I see this all too often. Frequent equipment breakdowns, excessive scrap, reduced yield, long changeovers, unplanned maintenance costs, and upset customers who aren’t getting what they ordered. Oftentimes, it’s the result of a disconnected maintenance strategy where the prevalent mindset is to “run it 'til it breaks”.
I can't imagine why you wouldn't want to measure equipment performance!
Many leadership teams don’t always connect the value of proactively measuring the performance of their equipment to long-term profitability, customer satisfaction and growth. Maintenance isn’t just a tactical activity—it’s also a strategic imperative that helps to control costs and mitigate business risks.
With increasing pressure on business margins, companies should take a more engaged approach to equipment maintenance—moving from a reactive model to a more disciplined model centered on predictability and maximum reliability.
It's really about aligning equipment and maintenance performance with operations and ultimately, company performance. Taking a proactive approach to equipment maintenance helps businesses to better understand the total operating cost, risks to the business, and to identify opportunities to reduce costs associated with equipment failures.
It is important to understand the reasons for losses, to create a plan to counteract losses, and increase throughput—which effectively creates excess capacity. Many companies' approach is to "run it ‘til it breaks," and then repair or replace broken parts. Most assume this is the most cost-effective way to do systems maintenance. Unfortunately, they don't perceive equipment operating at its optimal levels as an opportunity to save money, or the vision that doing so limits success/growth/performance.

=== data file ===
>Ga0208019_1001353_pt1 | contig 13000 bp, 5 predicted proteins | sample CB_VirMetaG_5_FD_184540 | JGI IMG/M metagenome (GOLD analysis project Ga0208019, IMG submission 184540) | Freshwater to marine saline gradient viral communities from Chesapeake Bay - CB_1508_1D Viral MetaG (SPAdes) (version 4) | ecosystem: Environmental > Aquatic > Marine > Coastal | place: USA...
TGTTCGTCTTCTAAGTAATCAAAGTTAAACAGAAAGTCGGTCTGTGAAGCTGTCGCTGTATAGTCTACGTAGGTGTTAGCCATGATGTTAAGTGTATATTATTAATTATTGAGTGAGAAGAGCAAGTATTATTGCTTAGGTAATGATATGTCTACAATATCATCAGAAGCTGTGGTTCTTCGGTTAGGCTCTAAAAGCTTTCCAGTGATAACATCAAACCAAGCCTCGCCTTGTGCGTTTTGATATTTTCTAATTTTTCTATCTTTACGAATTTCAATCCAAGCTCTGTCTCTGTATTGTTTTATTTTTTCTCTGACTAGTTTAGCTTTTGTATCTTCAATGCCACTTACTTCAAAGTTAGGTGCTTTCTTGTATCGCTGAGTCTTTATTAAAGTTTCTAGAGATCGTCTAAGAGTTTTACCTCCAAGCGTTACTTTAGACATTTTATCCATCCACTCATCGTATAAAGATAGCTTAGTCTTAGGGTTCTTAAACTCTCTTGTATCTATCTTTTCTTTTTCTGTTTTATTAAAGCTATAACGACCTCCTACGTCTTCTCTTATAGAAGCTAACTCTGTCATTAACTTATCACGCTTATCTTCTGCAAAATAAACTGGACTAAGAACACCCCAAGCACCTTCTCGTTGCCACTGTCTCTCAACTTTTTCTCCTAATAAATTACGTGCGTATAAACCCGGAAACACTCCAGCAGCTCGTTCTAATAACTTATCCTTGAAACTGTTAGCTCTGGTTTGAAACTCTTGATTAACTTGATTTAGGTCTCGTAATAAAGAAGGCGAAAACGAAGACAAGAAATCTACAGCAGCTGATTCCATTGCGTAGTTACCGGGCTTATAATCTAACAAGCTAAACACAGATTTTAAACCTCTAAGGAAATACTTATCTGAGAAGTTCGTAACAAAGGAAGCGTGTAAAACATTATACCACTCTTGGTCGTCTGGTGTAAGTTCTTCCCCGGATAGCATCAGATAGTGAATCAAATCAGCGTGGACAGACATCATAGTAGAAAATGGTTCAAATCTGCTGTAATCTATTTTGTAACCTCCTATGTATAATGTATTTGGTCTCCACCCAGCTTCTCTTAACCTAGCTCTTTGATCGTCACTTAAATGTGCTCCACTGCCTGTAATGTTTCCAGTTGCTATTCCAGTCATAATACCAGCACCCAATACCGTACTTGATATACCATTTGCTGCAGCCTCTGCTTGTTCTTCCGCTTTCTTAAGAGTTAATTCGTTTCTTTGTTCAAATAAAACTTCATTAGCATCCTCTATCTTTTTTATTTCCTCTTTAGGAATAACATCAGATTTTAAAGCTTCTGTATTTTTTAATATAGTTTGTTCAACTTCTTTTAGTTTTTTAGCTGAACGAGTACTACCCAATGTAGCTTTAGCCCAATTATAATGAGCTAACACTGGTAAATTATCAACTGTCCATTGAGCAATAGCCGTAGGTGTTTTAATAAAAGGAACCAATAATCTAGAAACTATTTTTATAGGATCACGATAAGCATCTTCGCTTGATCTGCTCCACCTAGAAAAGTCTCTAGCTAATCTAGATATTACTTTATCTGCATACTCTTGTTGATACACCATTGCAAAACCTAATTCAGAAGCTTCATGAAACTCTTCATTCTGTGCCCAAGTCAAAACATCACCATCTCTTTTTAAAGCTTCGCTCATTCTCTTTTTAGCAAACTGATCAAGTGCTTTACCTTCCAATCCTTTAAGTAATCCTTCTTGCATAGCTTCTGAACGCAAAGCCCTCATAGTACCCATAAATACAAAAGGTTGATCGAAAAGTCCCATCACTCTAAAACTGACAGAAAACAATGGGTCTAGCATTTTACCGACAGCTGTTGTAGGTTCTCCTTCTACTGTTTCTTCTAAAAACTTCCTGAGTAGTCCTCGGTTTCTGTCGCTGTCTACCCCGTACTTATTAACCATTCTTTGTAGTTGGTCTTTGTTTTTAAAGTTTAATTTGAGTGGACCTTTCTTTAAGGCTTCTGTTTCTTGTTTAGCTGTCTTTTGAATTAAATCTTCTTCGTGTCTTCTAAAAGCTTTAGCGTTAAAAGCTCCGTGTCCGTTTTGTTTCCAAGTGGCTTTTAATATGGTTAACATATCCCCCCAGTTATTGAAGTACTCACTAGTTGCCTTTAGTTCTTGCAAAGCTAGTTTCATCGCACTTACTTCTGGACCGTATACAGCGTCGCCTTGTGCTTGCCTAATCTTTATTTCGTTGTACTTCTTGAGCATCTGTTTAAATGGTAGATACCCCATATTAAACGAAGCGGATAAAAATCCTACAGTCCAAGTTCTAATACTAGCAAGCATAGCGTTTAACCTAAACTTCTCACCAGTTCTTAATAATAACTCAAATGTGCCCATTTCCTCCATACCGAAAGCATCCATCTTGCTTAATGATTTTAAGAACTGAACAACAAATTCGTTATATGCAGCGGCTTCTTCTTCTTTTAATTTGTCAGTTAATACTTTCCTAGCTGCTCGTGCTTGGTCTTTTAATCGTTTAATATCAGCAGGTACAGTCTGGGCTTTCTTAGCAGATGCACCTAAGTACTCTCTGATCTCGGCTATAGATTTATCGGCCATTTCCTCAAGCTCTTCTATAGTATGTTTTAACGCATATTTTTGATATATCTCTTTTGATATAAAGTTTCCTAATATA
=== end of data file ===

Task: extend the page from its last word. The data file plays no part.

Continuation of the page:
Four Types of Maintenance Strategies
While many companies may think their maintenance planning strategy is unique to them, those plans typically fall into one of four different approaches and levels of performance:
ReactiveThe "run it ‘til it breaks" strategy, where maintenance isn’t scheduled; it’s only performed when needed, typically in the case of failure. Because there’s no program, per se, there are no start-up or staffing costs. The critical downside is that this strategy has high costs over the lifetime of the asset due to unplanned downtime, shortened equipment lifespans, and unpredictable labor costs.
PreventativeThis strategy implements maintenance schedules. It can reduce maintenance costs by as much as 12-18%. However, it also carries increased labor costs, due to some tasks being completed unnecessarily.
PredictiveThis strategy uses early detection and elimination of factors that contribute to deterioration. Predictive maintenance can reduce total maintenance costs by up to 25%. Maintenance of this type is not on a schedule. There is also the burden and expense of testing equipment and staff training.
Reliability-centeredThis plan type focuses on critical components, and uses non-destructive testing procedures (such as oil sampling or vibration testing) to initiate maintenance needs. This testing runs deeper than that performed in the Predictive model. Reliability-centered maintenance reduces the probability of sudden system or component failures, and can focus budget funds where they have the biggest impact and benefit.
It makes the most sense for any business that depends on systems and equipment to produce its product to move toward a reliability-centered maintenance program, as it represents the best cost-efficiency and offers the most predictable outcomes.
Measuring The Costs of Poor Maintenance
An ineffective maintenance plan costs money—equipment inefficiencies can cause problems throughout the entire supply chain. So let's look at the three areas where opportunities exist in your operations related to equipment problems:
- Equipment failure (breakdowns)
- Setup and adjustment
- Idling and minor stoppages
- Reduced speed of operation
- Process defects (scrap and repairs)
- Reduced yield (from startup to stable production)
When measuring equipment efficiency, these three factors—availability, performance and quality—are combined to produce a benchmark called Overall Equipment Effectiveness (OEE). This metric offers a snapshot of how well a company is managing its assets right now, and identifies potential opportunities for improvement. It can be used to benchmark performance within a facility, or across a global network of plants. Once OEE is measured, it becomes the starting point for understanding the current costs and the lost opportunity costs in your business, and future adjustments to equipment maintenance programs.